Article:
Fascinated with mysteries peopled with Amish, I thought of the movie "Witness" with Harrison Ford as I downloaded this title. Not as suspenseful as the afore mentioned movie, it is an easy listen and introduction into an authentic Amish community separate but within an "English" community. The author appears to have done thorough research into a little understood relationship of disparate communities living parallel to each other. With the exploration into human nature that the structure of this mystery allows, the study of traditional values versus modern temptations is expanded. The mystery is well written and structured, I didn't guess the ending until the author meant me to see it. A good, nay, excellent GP mystery with equally good narration. I will welcome adding to my collection of Gaus books.
A personal tie to a Mennonite life cements my interest in the Amish and led to my listening to "Blood of the Prodigal". I understand the Amish and Mennonite are different, but this author sympathetically describes a lifestyle foreign but intriguing to me.
I am legally blind and talking books are the way I survive.
I found the story captivating and demanding of my full attention. As with every good read (even a detective novel) there is more to the book than the story. The social discussion as to the role of religion in and the challenges it presents to our society I found interesting.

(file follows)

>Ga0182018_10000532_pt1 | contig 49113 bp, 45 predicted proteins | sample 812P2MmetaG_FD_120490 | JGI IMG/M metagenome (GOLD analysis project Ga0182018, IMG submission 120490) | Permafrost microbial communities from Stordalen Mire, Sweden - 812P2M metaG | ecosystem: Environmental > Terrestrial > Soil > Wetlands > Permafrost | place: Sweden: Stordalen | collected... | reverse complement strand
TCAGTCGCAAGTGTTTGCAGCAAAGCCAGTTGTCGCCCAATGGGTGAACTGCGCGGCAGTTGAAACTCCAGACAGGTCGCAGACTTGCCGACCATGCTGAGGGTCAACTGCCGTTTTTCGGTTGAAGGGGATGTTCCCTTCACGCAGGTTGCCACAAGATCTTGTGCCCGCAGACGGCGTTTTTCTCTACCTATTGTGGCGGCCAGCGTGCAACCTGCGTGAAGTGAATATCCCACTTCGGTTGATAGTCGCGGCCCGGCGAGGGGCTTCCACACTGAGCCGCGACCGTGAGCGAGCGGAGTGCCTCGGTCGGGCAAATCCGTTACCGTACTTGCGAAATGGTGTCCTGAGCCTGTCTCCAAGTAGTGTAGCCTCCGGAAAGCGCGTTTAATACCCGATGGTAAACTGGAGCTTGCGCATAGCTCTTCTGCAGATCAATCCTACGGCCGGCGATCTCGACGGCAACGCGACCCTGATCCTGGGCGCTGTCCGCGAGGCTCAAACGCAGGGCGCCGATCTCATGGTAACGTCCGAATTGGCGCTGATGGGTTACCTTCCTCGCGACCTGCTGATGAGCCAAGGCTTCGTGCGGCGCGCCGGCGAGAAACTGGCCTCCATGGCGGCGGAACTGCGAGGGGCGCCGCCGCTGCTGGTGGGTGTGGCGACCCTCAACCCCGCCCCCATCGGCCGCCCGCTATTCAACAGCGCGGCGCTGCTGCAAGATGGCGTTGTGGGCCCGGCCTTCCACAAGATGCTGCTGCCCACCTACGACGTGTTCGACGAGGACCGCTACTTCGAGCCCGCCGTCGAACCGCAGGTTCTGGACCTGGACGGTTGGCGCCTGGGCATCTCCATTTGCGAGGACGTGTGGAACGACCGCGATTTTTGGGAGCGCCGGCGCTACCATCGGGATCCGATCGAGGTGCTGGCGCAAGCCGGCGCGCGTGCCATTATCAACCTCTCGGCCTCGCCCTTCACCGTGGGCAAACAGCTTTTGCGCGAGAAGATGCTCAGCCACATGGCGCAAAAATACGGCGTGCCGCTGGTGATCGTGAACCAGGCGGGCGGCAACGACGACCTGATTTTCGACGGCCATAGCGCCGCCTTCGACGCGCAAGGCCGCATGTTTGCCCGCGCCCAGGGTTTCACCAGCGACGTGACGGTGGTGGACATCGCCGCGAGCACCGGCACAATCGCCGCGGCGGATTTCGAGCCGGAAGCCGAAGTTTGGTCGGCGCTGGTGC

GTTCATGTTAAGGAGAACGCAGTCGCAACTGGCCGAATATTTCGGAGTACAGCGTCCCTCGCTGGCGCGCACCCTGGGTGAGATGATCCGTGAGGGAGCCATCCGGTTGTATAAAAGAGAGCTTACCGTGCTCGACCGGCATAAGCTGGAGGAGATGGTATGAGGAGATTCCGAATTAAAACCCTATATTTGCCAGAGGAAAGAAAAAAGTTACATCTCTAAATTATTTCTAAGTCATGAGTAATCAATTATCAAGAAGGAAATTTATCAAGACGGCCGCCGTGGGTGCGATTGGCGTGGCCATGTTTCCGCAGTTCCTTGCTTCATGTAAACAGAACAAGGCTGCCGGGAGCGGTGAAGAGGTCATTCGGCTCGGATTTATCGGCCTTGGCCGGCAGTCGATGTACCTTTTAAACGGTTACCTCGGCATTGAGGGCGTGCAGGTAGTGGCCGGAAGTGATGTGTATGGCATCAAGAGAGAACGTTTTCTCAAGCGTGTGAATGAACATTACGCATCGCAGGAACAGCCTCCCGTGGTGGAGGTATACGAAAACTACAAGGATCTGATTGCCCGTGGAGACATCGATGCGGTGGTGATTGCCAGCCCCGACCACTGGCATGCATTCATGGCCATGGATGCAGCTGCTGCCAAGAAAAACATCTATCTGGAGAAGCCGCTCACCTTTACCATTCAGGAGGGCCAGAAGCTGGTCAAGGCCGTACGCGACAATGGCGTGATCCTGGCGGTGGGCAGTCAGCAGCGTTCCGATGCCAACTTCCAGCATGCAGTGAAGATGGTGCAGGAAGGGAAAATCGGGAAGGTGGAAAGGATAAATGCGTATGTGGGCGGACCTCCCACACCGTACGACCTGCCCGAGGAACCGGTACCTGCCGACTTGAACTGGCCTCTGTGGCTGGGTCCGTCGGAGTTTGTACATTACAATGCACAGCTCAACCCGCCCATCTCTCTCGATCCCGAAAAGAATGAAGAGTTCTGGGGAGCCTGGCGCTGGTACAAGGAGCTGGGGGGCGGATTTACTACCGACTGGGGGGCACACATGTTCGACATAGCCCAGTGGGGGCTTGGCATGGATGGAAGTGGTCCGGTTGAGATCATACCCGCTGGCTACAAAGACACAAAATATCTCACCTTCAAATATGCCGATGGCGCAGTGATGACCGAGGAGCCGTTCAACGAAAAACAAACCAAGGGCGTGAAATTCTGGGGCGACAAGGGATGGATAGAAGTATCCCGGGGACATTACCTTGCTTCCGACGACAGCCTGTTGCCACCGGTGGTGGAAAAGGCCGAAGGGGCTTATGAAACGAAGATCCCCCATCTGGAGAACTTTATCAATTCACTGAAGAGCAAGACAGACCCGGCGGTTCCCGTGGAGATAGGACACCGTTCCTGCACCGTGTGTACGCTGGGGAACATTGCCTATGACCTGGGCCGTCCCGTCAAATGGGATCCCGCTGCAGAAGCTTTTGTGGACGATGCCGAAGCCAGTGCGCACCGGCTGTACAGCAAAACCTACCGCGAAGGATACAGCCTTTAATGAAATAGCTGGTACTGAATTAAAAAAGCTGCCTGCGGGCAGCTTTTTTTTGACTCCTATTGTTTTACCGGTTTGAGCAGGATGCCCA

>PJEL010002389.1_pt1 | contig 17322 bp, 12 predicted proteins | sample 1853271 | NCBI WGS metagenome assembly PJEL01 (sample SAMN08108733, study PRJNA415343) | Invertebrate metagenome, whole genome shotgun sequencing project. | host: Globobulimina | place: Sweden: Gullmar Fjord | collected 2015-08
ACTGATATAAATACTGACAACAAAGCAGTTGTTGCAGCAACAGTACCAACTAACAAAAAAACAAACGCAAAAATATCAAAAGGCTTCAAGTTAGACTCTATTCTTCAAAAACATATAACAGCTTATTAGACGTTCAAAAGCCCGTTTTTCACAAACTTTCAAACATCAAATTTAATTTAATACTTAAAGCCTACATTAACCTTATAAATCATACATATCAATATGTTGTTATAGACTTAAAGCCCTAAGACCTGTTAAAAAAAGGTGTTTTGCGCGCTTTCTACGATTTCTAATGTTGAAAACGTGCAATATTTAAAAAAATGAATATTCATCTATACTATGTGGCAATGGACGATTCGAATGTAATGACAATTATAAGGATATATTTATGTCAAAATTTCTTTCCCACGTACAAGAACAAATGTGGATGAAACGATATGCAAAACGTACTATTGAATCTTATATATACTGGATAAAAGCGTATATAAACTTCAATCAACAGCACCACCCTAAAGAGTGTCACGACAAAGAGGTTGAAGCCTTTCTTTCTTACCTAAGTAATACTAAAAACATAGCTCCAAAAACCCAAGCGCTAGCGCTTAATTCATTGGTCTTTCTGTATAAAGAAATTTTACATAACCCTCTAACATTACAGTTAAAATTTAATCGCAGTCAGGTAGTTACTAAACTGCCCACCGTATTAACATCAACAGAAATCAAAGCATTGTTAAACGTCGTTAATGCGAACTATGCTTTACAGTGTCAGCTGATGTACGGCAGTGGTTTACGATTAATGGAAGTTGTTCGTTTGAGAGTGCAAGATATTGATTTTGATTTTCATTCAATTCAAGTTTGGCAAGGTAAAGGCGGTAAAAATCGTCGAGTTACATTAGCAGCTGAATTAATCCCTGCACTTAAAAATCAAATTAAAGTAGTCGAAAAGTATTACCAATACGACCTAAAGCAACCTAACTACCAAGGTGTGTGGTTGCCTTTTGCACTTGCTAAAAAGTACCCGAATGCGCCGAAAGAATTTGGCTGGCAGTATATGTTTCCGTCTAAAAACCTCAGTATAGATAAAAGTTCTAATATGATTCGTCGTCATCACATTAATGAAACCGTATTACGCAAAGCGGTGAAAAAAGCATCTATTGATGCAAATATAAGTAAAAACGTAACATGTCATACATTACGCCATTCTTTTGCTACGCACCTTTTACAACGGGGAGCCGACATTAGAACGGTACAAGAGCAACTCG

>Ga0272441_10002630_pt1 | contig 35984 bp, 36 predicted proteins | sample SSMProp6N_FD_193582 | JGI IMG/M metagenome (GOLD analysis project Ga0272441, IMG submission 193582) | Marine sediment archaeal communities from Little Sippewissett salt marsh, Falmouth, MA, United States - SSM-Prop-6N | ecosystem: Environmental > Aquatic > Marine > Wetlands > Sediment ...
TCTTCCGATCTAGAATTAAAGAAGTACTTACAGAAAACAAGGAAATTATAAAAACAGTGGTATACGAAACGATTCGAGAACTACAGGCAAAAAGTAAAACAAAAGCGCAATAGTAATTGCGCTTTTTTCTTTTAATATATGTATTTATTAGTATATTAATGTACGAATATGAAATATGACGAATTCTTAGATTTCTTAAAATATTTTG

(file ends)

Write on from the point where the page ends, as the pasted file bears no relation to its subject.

Newberns' reading was excellent.
I enjoyed this mystery and found the subject matter new and refreshing. It never got preachy or religious, but showed an understanding and respect of the Amish people. It was an easy, light listen that kept my interest, and I finished it in two days.
I am thinking a 3 1/2 star rating, close to a 4.
Yes, it is a compelling story for a lifestyle many can only try to understand. The humanity of people comes through no mater what the lifestyle or religious belief is. In a time when most of people are striving for more, stuff, things and excitement this simple lifestyle mixed with murder and mystery can be complicated to comprehend. The narrator really brings the story to life. The relaxed tone and intonation of the voice made this a great listen,
Simple life is not so simple?
I will continue to read the series. It's nice to read a complex story with out all the muck and foul language. This is a book with a murder mystery but also good values. It's a nice change to all the bang bang shoot em up stories.
This book was So slow, that my kids grew up and moved out while I was listening to it!
I thought I would be enthralled in the world or the Amish, but it didn't provide the detail and engulfment I was hoping for. An interesting story, but not one that hooks you in. Take it or leave it
Either Storm of Swords or the last Sookie Stackhouse book.
The narrator was decent,but the voices were not capturing
I did enjoy this book with its excellent 'feel' for the Old order Amish community and its lovely descriptions of Ohio where we visited a few years ago. I found the solution of the murder mystery, however, a little less satisfactory. I will nevertheless probably still buy the next book in the series.
George Newbern's reading is excellent and adds to the enjoyment of the book.